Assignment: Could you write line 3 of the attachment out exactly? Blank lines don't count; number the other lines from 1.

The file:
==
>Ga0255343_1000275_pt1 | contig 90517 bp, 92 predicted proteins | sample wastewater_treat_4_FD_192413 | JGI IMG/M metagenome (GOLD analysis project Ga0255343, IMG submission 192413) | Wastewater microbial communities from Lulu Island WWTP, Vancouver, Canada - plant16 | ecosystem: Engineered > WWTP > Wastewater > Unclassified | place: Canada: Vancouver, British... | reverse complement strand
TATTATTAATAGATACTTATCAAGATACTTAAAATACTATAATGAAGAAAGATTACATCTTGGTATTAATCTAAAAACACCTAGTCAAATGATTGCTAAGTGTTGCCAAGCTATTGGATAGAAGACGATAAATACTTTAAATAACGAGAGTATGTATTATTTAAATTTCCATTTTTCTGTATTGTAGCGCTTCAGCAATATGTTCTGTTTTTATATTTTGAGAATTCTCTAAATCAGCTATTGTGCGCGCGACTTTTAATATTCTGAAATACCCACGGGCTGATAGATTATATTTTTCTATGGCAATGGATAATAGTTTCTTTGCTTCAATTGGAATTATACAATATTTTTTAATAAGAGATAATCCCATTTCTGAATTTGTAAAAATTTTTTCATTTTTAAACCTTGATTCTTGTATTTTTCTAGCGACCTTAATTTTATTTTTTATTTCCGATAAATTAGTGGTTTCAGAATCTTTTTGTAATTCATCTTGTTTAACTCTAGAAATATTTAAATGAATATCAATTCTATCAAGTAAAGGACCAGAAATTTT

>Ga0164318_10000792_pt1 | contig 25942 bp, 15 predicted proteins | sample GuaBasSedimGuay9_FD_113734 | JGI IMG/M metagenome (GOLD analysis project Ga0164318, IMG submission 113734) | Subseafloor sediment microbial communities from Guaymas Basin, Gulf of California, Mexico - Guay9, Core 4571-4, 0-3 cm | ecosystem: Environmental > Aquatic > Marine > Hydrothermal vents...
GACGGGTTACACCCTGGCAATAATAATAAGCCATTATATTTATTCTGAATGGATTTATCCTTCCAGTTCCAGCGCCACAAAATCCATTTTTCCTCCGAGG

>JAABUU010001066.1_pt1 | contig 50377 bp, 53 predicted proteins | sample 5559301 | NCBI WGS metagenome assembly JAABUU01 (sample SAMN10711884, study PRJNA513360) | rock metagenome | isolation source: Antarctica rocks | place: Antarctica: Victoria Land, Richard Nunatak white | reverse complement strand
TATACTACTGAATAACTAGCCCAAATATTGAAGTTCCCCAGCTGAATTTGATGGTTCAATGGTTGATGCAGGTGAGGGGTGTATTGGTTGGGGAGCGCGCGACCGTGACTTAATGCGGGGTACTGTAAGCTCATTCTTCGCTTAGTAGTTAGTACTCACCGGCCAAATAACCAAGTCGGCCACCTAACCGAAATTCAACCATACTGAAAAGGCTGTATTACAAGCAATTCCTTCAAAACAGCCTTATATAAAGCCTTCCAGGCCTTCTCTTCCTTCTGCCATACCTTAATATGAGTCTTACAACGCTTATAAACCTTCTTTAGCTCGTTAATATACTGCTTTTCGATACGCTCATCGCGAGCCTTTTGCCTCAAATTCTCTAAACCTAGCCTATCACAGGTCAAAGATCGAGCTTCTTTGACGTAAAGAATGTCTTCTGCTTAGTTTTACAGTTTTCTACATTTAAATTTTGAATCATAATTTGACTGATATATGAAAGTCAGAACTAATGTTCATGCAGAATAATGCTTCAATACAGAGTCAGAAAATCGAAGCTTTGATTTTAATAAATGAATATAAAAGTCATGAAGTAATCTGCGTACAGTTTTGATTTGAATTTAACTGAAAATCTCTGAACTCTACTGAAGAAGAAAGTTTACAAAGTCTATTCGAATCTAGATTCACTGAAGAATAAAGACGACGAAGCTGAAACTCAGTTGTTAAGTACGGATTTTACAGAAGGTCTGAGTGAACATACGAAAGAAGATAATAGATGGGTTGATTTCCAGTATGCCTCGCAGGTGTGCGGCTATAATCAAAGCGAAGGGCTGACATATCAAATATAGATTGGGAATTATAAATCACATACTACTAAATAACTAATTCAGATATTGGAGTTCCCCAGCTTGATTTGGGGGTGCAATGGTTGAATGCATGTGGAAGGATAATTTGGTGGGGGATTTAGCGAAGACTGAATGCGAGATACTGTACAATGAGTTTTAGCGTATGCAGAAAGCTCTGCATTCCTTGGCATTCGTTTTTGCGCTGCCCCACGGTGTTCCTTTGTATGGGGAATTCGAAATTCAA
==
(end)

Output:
>Ga0164318_10000792_pt1 | contig 25942 bp, 15 predicted proteins | sample GuaBasSedimGuay9_FD_113734 | JGI IMG/M metagenome (GOLD analysis project Ga0164318, IMG submission 113734) | Subseafloor sediment microbial communities from Guaymas Basin, Gulf of California, Mexico - Guay9, Core 4571-4, 0-3 cm | ecosystem: Environmental > Aquatic > Marine > Hydrothermal vents...